Insights into Editorial: Ecological perils of discounting the future
Once the wettest place on Earth, Cherrapunji, a town in northeastern India, has faced a drought each winter for the past few years.
Kerala, a state in the southwest, flooded devastatingly in 2018, but saw its wells run dry soon after.
Chennai, a growing south-Indian metropolis, was inundated by rains in 2015—but this summer, waiting for the monsoon, its 11 million residents have watched three of its four reservoirs run dry.
Meanwhile, across India, the groundwater that provides an invaluable buffer between monsoons is severely depleted and in danger of being irreversibly lost.
Floods and Droughts are man-made Disaster:
In a report last year, the Comptroller and Auditor General of India (CAG) called the Chennai floods of 2015 a “man made disaster”, a pointer to how the encroachment of lakes and river floodplains has driven India’s sixth largest city to this ineluctable situation.
The Chennai floods are a symbol of consistent human failings and poor urban design which are common to most urban centres in India if not urban centres across the world. Now, Chennai is in the midst of another crisis, one of water scarcity.
Presently, the flood situation in Bihar continued to remain grim with over 2.5 million people affected by it across the 12 districts of the state
when the consequences of Environmental degradation begin to wreak havoc, it becomes difficult to draw the correlation between nature’s vengeance with human failings.
In Chennai, more than 30 waterbodies of significance have disappeared in the past century.
Concretisation or the increase in paved surfaces has affected the percolation of rainwater into the soil, thereby depleting groundwater levels to a point of no return.
Urbanisation without vision:
Urbanisation at the cost of reclaiming water bodies is a pan-India if not worldwide phenomenon.
Chennai, however, is not alone in terms of suffering from the consequences of human folly.
There are examples in cities such as Bengaluru, Hyderabad and even Mexico City.
- In Bengaluru, 15 lakes have lost their ecological character in less than five years according to a High Court notice to the city’s administrative body responsible for civic amenities and some infrastructural assets.
The lakes, which are now encroached areas, find use as a bus stand, a stadium and, quite ironically, as an office of the Pollution Control Board.
In Mexico city, what was once a network of lakes built by the Aztecs in the 11th and 12th centuries, has given way to a downtown city centre. Parts of the city, sink a few metres every year causing immense damage to buildings.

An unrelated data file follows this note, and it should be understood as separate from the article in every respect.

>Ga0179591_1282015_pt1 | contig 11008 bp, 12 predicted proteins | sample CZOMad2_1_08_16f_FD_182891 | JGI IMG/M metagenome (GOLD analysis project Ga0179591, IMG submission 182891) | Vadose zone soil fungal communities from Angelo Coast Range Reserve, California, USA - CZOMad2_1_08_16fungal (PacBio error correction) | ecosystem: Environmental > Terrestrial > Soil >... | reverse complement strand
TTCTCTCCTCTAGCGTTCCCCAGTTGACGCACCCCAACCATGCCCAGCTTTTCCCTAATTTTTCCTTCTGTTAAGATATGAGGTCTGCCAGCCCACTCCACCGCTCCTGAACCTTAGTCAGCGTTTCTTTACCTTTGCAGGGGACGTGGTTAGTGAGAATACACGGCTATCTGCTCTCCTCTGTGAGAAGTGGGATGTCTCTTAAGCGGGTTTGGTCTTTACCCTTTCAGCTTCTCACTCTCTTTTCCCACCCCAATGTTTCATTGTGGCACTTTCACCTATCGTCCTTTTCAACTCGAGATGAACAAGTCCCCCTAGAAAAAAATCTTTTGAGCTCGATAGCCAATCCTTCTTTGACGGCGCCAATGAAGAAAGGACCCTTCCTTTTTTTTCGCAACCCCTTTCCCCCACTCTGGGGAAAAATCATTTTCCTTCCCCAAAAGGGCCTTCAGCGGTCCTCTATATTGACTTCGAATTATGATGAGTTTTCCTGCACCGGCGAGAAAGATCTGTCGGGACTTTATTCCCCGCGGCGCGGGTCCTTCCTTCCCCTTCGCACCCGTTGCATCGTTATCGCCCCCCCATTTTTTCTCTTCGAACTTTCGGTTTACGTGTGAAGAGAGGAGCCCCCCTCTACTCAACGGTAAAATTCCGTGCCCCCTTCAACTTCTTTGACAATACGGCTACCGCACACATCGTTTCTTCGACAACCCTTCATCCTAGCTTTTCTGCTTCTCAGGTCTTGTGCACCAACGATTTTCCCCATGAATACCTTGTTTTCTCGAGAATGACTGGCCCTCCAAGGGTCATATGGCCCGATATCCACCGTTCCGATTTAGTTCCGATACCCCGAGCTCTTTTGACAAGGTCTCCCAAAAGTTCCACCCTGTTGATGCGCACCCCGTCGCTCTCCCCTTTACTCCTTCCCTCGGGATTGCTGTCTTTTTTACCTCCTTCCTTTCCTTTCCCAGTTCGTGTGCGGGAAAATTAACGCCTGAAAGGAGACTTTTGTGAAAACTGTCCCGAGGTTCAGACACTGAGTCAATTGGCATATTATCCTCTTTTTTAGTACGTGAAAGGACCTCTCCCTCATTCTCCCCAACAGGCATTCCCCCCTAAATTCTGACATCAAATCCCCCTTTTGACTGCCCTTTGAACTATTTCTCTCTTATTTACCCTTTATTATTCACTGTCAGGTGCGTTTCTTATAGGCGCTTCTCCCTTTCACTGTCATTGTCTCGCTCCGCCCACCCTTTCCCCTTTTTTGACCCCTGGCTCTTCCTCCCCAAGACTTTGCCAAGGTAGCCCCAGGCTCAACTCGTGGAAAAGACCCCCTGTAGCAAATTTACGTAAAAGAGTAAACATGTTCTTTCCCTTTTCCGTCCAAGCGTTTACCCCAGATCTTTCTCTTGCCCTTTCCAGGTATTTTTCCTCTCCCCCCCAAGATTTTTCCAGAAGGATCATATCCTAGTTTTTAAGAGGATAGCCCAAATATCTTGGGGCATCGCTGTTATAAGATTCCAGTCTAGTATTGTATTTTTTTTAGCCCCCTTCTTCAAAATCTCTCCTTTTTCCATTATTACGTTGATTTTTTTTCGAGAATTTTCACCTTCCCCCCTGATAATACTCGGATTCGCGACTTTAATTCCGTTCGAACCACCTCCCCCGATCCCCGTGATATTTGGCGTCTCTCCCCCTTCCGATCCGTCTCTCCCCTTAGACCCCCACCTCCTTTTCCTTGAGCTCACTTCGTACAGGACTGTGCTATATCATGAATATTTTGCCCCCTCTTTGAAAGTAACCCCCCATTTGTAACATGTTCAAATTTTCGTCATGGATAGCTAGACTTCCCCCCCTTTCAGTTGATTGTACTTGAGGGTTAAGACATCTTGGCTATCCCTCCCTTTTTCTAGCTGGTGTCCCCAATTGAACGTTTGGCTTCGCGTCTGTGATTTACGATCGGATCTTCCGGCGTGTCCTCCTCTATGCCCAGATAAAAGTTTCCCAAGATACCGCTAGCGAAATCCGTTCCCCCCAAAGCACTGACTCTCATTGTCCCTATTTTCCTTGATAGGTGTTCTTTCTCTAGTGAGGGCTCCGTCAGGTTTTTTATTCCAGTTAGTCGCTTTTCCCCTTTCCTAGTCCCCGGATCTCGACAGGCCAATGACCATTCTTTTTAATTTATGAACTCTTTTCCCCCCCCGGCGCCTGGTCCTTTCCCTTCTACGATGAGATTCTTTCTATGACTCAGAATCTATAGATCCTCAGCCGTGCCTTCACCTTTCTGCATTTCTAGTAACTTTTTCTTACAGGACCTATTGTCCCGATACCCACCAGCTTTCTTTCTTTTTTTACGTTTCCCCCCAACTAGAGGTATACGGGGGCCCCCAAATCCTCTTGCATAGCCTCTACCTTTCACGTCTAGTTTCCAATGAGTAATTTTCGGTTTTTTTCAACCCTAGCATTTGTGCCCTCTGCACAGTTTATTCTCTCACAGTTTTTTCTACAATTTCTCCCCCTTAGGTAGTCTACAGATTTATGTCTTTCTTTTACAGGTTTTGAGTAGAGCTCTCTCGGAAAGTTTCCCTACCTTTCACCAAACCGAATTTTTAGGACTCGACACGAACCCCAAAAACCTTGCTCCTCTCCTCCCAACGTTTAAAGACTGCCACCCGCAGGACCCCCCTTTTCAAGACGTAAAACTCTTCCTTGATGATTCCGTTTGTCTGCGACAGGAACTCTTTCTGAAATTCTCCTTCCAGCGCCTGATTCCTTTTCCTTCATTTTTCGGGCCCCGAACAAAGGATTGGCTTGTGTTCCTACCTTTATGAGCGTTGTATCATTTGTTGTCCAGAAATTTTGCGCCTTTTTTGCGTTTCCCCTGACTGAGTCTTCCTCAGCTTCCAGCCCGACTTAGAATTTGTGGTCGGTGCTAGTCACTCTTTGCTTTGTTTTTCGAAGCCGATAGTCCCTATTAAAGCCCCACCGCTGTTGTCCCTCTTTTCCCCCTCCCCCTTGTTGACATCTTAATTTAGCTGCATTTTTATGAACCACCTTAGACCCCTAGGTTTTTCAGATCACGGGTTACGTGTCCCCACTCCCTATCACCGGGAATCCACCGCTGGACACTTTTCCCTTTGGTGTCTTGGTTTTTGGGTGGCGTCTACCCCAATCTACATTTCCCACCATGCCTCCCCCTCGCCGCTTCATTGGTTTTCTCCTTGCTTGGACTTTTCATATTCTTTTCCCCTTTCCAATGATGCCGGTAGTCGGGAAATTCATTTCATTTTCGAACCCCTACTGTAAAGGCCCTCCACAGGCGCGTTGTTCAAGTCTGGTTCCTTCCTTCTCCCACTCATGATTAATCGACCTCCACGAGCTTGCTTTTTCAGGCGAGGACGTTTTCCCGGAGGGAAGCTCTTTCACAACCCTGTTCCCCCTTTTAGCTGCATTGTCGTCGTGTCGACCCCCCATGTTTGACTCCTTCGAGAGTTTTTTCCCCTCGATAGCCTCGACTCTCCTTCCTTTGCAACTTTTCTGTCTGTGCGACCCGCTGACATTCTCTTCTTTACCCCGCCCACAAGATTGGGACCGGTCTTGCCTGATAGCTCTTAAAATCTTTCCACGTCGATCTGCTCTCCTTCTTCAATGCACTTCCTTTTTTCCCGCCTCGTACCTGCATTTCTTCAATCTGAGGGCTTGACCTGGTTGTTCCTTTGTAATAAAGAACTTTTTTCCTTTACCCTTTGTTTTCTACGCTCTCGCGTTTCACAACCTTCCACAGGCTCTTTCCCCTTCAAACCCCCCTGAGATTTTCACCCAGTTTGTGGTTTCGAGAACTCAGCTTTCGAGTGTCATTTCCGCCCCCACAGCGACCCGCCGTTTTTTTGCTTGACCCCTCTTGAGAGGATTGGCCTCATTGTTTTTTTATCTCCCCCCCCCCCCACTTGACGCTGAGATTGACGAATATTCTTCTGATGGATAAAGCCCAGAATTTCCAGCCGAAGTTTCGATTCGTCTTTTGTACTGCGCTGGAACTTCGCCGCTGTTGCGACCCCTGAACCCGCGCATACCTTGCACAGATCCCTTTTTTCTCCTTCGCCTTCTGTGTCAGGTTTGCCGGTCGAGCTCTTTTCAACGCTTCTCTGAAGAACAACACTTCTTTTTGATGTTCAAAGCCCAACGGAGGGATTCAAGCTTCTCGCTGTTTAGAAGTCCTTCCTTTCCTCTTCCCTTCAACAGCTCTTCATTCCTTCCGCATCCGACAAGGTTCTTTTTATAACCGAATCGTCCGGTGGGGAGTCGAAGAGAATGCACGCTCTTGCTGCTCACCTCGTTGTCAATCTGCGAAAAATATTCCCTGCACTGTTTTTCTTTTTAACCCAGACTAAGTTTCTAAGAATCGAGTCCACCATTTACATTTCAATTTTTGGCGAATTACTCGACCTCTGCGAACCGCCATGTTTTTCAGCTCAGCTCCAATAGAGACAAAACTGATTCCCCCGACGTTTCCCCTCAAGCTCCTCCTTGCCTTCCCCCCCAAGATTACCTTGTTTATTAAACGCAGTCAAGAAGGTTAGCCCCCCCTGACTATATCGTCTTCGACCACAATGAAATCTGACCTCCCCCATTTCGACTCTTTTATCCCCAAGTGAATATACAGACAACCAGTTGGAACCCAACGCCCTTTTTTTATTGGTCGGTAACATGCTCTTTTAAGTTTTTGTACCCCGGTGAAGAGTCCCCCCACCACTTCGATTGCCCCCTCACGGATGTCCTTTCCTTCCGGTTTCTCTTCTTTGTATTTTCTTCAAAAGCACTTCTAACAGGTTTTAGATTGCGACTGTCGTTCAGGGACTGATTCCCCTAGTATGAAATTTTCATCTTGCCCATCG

The Telangana example:
- The government of Telangana launched a massive rejuvenation movement in form of “Mission Kakatiya” which involves the restoration of irrigation tanks and lakes/minor irrigation sources built by the Kakatiya dynasty.
- From the perspective of inter-generational justice, this is a move towards giving future generations in the State their rightful share of water and, therefore, a life of dignity.
- The city of Hyderabad is now moving towards a sustainable hydraulic model with some of the best minds in the country working on it.
- This model integrates six sources of water in a way that even the most underdeveloped areas of the city can have equitable access to water resources and the groundwater levels restored in order to avoid a calamity of the kind that has gripped Chennai now.
Learning the Success models to protect our Ecology:
Why should other urban centres shy away from adopting, remodelling and implementing some of the best water management practices to avoid disaster?
The answer perhaps lies in the tendency of policymakers to discount the future and of their obsession of focussing on the here and now.
Mexico City created a new executive position of a “resilience officer” to save its sinking urban sprawls.
Bengaluru can reclaim Kundalahalli lake (once a landfill) through corporate social responsibility funds in a Public Private Partnership model.
Hyderabad and the larger state of Telangana rebuild its resilience through a combination of political will and well-designed policies such as the Kaleshwaram Lift Irrigation Scheme and Mission.
Unlike issues such as traffic congestion or crime which are visible, environmental degradation is not what most people can easily see or feel in their everyday lives.
If we do not wake up now, we have to be prepared to face the consequences of nature wreaking great havoc on humanity. We would not need nuclear bombs for our obliteration.
If we truly envision a great future for this country, how can we possibly risk the lives of half of our people and the next generations who could be facing a life in cities parched by drought, stranded by floods, mortified by earthquakes or torn by wars over fresh water?
It is estimated that in just 30 years from now, by 2050, half of India will be living in cities.
What has happened in Chennai now or what happened in Kerala last year in the form of floods are not a case of setting alarm bells ringing, but one of explosions.